Louis Vuitton Should Focus on Its Own Business, Not Bully Small Businesses by Making Weak Trademark Claims
March 1, 2019
Monday: Louis Vuitton Should Focus on Its Own Business, Not Bully Small Businesses by Making Weak Trademark Claims
The Paris-Based Designer Has a History of Filing Baseless Trademark Lawsuits
WHAT: A Public Citizen attorney will argue in the U.S. Court of Appeals for the Second Circuit that a famous fashion designer should pay legal fees for a small business that it wrongfully sued for trademark and copyright infringement.
A federal court in New York dismissed in 2016 a lawsuit brought by the company Louis Vuitton Malletier against a small business called My Other Bag, which produced a line of canvas totes that parody the handbag design by placing on one side the hand-scrawled words “My Other Bag…” and on the other side a parody version of the Louis Vuitton “toile” design in which the letters “LV” are replaced by “MOB.” The court of appeals affirmed, agreeing that the parody was obvious.
My Other Bag then asked the district court to require Louis Vuitton to pay My Other Bag’s legal fees and costs, which totaled $800,000 – more than the entire revenues for the one-woman company. The Paris-based designer has a history of bringing and threatening weak lawsuits that bully smaller companies into either surrendering or spending large sums on litigation.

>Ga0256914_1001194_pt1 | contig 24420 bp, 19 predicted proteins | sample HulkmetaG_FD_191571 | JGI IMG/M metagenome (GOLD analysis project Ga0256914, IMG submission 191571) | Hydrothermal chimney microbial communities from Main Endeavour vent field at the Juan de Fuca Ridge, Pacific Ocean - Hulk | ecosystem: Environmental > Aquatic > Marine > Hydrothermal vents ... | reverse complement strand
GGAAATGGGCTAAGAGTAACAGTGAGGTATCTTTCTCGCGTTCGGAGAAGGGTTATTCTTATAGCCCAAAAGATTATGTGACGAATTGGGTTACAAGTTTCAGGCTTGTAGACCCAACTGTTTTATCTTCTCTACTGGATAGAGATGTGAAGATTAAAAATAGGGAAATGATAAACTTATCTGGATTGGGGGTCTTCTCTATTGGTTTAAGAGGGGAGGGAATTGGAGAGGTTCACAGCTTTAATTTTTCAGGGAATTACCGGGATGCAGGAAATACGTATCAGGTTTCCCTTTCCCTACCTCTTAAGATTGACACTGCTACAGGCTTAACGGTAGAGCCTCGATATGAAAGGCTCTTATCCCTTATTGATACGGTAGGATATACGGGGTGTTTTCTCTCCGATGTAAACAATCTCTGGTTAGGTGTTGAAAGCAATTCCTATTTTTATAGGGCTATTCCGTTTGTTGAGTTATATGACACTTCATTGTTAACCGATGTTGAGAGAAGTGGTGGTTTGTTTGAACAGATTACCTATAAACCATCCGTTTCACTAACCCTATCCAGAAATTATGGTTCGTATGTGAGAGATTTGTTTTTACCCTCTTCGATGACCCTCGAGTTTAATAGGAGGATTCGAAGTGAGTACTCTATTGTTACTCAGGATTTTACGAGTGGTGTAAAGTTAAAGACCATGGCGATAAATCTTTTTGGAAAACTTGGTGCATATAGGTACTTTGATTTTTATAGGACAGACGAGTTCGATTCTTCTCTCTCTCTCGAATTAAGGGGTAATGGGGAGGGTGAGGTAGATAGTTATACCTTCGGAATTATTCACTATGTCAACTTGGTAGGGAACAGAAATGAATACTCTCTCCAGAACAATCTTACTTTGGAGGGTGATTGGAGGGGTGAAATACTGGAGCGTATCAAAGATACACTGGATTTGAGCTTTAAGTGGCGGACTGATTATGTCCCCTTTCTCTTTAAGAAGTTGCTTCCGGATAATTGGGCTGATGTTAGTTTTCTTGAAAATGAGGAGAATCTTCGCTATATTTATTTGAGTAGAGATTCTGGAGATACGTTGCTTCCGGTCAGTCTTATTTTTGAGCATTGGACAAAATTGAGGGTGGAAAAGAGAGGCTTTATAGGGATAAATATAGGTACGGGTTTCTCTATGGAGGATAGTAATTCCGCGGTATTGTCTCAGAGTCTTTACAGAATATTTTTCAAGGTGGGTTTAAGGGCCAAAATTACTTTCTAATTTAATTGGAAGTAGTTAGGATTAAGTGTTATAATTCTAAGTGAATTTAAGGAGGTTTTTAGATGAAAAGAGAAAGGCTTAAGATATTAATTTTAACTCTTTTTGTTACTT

“Louis Vuitton’s pattern of suing its detractors on weak trademark and copyright grounds will not end until the courts impose awards of attorney fees for small companies that endure the litigation and emerge victorious,” said Paul Alan Levy, the Public Citizen attorney representing My Other Bag.
Levy will argue that the district court failed to apply the case law properly when it denied the request for an award of attorney fees in a case of clear parody.
WHEN: 10 a.m. EST, Monday, March 4
WHO: Paul Alan Levy, the Public Citizen attorney representing My Other Bag
WHERE: Room 1703, Thurgood Marshall U.S. Courthouse 40 Foley Square, New York, N.Y.